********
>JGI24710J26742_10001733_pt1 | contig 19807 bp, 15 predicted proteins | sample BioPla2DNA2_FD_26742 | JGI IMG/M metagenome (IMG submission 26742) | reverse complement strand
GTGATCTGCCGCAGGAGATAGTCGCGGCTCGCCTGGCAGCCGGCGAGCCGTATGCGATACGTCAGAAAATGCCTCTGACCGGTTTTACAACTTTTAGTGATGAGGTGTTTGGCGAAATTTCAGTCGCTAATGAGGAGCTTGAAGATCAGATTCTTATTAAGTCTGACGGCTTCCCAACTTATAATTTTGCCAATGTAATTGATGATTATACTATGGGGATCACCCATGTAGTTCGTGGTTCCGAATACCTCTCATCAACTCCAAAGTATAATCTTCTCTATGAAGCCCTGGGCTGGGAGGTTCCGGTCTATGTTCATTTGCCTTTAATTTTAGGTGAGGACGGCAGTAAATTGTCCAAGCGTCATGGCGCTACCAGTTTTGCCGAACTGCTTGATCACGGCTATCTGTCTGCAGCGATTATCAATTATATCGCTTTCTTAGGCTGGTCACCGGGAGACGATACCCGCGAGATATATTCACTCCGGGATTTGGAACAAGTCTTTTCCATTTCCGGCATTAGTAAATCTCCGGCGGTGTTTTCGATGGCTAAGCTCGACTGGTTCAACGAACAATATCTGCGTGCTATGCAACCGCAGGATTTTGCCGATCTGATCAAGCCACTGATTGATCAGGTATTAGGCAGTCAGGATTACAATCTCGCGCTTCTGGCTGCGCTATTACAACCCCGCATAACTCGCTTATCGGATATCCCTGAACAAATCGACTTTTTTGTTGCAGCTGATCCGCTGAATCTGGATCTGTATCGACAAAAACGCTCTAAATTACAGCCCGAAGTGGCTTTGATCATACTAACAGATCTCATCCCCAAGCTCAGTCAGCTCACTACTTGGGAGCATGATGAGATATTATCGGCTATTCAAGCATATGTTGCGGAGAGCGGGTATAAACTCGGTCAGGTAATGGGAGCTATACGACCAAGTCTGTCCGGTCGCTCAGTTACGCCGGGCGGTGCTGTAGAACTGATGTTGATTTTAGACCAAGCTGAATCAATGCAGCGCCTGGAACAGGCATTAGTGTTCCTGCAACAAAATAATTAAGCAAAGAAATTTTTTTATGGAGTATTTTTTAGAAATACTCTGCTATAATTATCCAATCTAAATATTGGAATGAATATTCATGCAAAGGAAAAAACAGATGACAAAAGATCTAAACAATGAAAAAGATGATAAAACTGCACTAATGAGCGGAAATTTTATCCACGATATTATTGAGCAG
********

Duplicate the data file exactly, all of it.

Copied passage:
>JGI24710J26742_10001733_pt1 | contig 19807 bp, 15 predicted proteins | sample BioPla2DNA2_FD_26742 | JGI IMG/M metagenome (IMG submission 26742) | reverse complement strand
GTGATCTGCCGCAGGAGATAGTCGCGGCTCGCCTGGCAGCCGGCGAGCCGTATGCGATACGTCAGAAAATGCCTCTGACCGGTTTTACAACTTTTAGTGATGAGGTGTTTGGCGAAATTTCAGTCGCTAATGAGGAGCTTGAAGATCAGATTCTTATTAAGTCTGACGGCTTCCCAACTTATAATTTTGCCAATGTAATTGATGATTATACTATGGGGATCACCCATGTAGTTCGTGGTTCCGAATACCTCTCATCAACTCCAAAGTATAATCTTCTCTATGAAGCCCTGGGCTGGGAGGTTCCGGTCTATGTTCATTTGCCTTTAATTTTAGGTGAGGACGGCAGTAAATTGTCCAAGCGTCATGGCGCTACCAGTTTTGCCGAACTGCTTGATCACGGCTATCTGTCTGCAGCGATTATCAATTATATCGCTTTCTTAGGCTGGTCACCGGGAGACGATACCCGCGAGATATATTCACTCCGGGATTTGGAACAAGTCTTTTCCATTTCCGGCATTAGTAAATCTCCGGCGGTGTTTTCGATGGCTAAGCTCGACTGGTTCAACGAACAATATCTGCGTGCTATGCAACCGCAGGATTTTGCCGATCTGATCAAGCCACTGATTGATCAGGTATTAGGCAGTCAGGATTACAATCTCGCGCTTCTGGCTGCGCTATTACAACCCCGCATAACTCGCTTATCGGATATCCCTGAACAAATCGACTTTTTTGTTGCAGCTGATCCGCTGAATCTGGATCTGTATCGACAAAAACGCTCTAAATTACAGCCCGAAGTGGCTTTGATCATACTAACAGATCTCATCCCCAAGCTCAGTCAGCTCACTACTTGGGAGCATGATGAGATATTATCGGCTATTCAAGCATATGTTGCGGAGAGCGGGTATAAACTCGGTCAGGTAATGGGAGCTATACGACCAAGTCTGTCCGGTCGCTCAGTTACGCCGGGCGGTGCTGTAGAACTGATGTTGATTTTAGACCAAGCTGAATCAATGCAGCGCCTGGAACAGGCATTAGTGTTCCTGCAACAAAATAATTAAGCAAAGAAATTTTTTTATGGAGTATTTTTTAGAAATACTCTGCTATAATTATCCAATCTAAATATTGGAATGAATATTCATGCAAAGGAAAAAACAGATGACAAAAGATCTAAACAATGAAAAAGATGATAAAACTGCACTAATGAGCGGAAATTTTATCCACGATATTATTGAGCAG